Platinum Blonde Returns
After a 12-year hiatus, Platinum Blonde is back
Platinum Blonde, a Canadian favourite in '80s rock music, returns
With multi-platinum selling albums and a string of radio hits such as "Standing in the Dark," "Doesn’t Really Matter," and "Crying over You," Platinum Blonde was Canada’s face of the '80s ‘New Wave’ movement.
Now, after a 12-year absence, the Blondes have returned with a new single called "Beautiful."
Platinum Blonde Says Reunion Feels Right
Despite a lengthy break from the limelight, the band's chemistry remained intact.
“It was just like putting on a comfortable pair of jeans that you had just taken off the day before,” says singer Mark Homes of getting the group back together.
“It felt like no time had passed really: the same funny things, the same problems, the same great things were all still there. If you’re trying to recreate the magic, a lot of time the magic’s not there. It’s only gone if the people themselves have changed and I don’t really think we have.”
The Platinum Blondes became overnight sensations, mega-stars due to the era's explosion of music video explosion. Given the immense popularity of video-related TV shows and the legions of fans they drew, their faces became highly visible.
“It was the beginning of the video era and the start of the electronic dance movement and people were just so excited to constantly see us on TV,” Holmes tells me.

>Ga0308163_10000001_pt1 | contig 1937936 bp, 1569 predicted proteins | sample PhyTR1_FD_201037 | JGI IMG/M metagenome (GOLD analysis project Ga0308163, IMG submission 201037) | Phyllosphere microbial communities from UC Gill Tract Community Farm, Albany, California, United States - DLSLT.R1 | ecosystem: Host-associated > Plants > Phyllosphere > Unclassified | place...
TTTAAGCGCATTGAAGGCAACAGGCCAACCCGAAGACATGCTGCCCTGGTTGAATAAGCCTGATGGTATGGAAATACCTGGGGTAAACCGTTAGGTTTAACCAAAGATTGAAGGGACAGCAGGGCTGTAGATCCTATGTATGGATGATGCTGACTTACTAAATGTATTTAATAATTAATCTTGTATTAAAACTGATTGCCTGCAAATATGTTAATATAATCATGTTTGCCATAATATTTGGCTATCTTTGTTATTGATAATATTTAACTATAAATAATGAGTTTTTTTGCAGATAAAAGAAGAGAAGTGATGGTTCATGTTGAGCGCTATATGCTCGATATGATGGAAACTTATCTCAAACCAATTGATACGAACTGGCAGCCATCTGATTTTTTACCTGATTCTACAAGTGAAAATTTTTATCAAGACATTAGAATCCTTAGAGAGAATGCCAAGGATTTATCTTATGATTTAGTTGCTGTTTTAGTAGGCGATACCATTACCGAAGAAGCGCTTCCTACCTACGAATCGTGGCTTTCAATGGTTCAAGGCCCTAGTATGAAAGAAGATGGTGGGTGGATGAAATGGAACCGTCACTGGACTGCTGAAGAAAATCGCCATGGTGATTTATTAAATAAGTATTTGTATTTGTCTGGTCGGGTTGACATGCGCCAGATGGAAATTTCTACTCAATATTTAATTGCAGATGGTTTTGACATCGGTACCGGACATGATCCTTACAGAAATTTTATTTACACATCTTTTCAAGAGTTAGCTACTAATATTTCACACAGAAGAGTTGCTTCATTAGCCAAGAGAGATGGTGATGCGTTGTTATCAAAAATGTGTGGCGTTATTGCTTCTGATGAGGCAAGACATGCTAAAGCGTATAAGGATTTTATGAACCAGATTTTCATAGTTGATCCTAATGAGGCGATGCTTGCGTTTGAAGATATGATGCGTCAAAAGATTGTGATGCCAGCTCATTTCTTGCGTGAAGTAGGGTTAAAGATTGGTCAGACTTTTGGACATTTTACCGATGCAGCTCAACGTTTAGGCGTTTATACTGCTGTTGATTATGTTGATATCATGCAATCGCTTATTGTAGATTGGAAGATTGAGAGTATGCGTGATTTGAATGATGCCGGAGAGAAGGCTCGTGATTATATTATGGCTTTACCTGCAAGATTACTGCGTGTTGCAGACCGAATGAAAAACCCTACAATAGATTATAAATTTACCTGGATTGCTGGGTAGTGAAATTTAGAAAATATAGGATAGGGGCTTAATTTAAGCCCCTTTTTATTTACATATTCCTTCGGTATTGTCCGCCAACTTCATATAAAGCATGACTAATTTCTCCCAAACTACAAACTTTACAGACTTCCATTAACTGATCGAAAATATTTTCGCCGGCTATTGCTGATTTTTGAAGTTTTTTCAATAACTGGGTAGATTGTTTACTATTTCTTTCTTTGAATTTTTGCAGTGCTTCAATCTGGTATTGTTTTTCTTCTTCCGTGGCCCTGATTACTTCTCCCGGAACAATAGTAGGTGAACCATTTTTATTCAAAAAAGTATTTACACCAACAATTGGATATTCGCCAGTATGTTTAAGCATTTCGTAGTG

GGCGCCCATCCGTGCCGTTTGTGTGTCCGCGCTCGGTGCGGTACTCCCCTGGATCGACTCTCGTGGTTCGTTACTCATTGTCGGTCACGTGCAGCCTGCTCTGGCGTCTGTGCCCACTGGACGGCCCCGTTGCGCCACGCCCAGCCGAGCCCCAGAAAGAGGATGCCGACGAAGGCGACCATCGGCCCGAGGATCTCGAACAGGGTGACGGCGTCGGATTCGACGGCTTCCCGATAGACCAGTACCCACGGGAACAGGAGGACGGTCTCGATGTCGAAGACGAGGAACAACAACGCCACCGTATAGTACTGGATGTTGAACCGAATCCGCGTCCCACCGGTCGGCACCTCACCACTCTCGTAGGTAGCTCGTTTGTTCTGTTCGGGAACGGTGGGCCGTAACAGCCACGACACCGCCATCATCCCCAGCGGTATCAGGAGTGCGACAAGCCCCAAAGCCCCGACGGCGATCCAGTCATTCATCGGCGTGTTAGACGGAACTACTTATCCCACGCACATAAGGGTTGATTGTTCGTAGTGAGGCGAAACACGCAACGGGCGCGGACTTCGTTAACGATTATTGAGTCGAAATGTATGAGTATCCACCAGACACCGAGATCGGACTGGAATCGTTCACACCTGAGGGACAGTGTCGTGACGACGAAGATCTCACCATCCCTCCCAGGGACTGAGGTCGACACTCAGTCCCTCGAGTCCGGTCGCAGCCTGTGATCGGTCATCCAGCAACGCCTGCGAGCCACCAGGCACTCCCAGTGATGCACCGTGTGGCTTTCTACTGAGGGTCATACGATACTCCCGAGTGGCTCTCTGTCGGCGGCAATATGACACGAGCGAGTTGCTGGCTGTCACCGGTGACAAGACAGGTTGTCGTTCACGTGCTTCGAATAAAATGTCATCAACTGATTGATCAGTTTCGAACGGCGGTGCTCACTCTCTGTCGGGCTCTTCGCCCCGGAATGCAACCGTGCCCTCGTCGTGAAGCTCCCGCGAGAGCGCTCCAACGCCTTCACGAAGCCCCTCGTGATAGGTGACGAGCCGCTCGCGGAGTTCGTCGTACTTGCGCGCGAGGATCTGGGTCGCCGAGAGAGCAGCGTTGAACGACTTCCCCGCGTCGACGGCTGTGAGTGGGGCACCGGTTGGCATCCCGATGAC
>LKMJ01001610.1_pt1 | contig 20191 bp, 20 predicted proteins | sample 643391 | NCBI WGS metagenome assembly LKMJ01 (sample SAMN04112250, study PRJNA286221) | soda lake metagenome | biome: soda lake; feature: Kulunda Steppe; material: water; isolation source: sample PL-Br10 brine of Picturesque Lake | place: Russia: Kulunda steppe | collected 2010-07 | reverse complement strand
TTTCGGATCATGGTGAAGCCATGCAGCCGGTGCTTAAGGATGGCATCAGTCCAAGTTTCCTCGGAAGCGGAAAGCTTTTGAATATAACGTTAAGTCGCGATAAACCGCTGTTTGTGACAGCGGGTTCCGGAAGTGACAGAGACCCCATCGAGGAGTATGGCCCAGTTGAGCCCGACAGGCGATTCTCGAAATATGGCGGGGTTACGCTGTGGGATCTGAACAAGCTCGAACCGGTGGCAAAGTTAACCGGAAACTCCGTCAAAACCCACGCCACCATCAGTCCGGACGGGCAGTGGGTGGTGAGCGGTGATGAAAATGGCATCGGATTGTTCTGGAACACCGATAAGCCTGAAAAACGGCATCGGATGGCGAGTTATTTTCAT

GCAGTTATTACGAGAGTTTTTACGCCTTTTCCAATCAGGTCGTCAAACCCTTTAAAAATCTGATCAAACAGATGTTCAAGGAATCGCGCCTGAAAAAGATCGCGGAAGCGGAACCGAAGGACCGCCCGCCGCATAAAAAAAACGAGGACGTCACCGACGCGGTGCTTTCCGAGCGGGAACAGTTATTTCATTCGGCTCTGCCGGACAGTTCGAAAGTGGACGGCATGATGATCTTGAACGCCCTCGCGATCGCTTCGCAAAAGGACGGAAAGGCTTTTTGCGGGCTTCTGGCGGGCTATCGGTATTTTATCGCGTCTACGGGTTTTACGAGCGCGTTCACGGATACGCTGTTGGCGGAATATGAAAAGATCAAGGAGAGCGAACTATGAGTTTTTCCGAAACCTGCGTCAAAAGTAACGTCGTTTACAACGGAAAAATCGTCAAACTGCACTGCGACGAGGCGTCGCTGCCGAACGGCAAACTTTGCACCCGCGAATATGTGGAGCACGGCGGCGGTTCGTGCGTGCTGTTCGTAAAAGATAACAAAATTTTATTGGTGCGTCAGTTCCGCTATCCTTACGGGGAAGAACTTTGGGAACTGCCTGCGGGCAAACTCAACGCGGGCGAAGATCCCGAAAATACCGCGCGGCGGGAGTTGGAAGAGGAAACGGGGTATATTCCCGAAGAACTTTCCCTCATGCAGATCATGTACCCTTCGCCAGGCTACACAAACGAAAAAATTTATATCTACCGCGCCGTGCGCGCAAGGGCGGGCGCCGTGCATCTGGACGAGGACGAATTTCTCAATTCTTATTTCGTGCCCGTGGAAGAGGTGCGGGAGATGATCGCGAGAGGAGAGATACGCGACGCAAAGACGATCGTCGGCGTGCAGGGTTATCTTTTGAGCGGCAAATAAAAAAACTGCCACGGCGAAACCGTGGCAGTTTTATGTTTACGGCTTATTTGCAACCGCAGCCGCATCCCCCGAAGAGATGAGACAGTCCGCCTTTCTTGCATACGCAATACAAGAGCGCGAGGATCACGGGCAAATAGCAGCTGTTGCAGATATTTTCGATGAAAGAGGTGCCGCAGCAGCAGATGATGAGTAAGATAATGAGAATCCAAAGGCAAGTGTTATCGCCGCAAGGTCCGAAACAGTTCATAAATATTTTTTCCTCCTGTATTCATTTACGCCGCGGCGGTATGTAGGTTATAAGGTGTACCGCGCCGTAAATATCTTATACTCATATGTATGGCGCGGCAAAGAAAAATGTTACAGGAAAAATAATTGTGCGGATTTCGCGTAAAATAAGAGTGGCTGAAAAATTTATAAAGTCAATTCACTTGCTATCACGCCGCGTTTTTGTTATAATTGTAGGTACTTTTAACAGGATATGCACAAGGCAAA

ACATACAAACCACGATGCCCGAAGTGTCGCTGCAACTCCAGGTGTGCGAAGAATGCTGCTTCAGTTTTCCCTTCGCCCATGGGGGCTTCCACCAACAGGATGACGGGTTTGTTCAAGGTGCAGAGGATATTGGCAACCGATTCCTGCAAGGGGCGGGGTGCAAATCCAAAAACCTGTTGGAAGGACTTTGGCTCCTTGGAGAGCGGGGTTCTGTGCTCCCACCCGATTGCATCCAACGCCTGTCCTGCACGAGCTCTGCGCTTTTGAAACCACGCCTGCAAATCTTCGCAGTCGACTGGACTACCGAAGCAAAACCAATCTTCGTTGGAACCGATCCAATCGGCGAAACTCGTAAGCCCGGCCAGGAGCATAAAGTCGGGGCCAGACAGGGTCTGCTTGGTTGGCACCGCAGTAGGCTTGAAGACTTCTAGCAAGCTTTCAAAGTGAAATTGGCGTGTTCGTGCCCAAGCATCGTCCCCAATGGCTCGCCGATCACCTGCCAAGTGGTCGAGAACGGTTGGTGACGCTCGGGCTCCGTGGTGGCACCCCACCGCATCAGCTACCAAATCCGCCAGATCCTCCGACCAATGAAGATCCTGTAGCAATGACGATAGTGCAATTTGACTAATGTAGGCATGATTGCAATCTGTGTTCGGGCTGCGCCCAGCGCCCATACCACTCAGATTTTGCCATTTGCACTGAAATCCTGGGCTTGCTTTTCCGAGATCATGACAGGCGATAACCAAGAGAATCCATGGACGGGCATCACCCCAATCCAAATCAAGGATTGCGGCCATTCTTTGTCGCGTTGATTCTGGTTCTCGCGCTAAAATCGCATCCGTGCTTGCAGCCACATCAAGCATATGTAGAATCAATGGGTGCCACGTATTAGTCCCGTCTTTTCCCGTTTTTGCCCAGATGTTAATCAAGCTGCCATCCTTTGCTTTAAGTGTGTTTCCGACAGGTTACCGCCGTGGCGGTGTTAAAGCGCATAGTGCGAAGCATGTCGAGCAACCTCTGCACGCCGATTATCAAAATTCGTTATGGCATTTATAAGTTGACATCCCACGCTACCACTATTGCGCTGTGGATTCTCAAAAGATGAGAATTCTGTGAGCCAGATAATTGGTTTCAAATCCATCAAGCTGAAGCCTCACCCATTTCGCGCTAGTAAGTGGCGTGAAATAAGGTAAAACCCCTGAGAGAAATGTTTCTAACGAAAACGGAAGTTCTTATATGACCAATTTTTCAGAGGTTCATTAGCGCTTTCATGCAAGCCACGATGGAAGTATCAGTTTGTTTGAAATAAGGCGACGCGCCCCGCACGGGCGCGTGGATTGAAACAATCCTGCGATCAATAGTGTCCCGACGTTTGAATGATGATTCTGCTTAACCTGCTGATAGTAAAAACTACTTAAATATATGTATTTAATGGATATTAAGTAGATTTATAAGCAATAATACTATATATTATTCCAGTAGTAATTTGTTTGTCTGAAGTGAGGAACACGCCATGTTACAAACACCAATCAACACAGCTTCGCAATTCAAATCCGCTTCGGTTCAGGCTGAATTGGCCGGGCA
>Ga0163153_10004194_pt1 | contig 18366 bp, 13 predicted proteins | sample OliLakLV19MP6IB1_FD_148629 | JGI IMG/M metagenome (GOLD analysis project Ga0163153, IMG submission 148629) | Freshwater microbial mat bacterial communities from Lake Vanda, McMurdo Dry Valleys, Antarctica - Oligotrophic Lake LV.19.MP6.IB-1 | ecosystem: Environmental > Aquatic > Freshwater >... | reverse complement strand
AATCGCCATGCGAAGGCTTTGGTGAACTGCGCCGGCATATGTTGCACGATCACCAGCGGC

“I couldn’t really go out in public. Everybody knew my face; not just the kids but the parents as well. Even If you weren’t a fan of the band you still knew the image. Just like you knew Duran Duran or Howard Jones, you knew what the artists looked like.”
And while the big hair and outlandish garb of the decade may often be the subject of ridicule, Holmes views the era also as having been one of trailblazing musically.
“A lot of people take the mickey out of the '80s,” he says. “I do it all the time because there are lots of ridiculous things, but as crazy and weird as it was, one thing that has never really been duplicated is that the music was happening for the first time; just like the '50s with Elvis and the '60s and '70s – that was all happening for the first time."
"We wanted to keep the music simple and something that people could still sing along to.”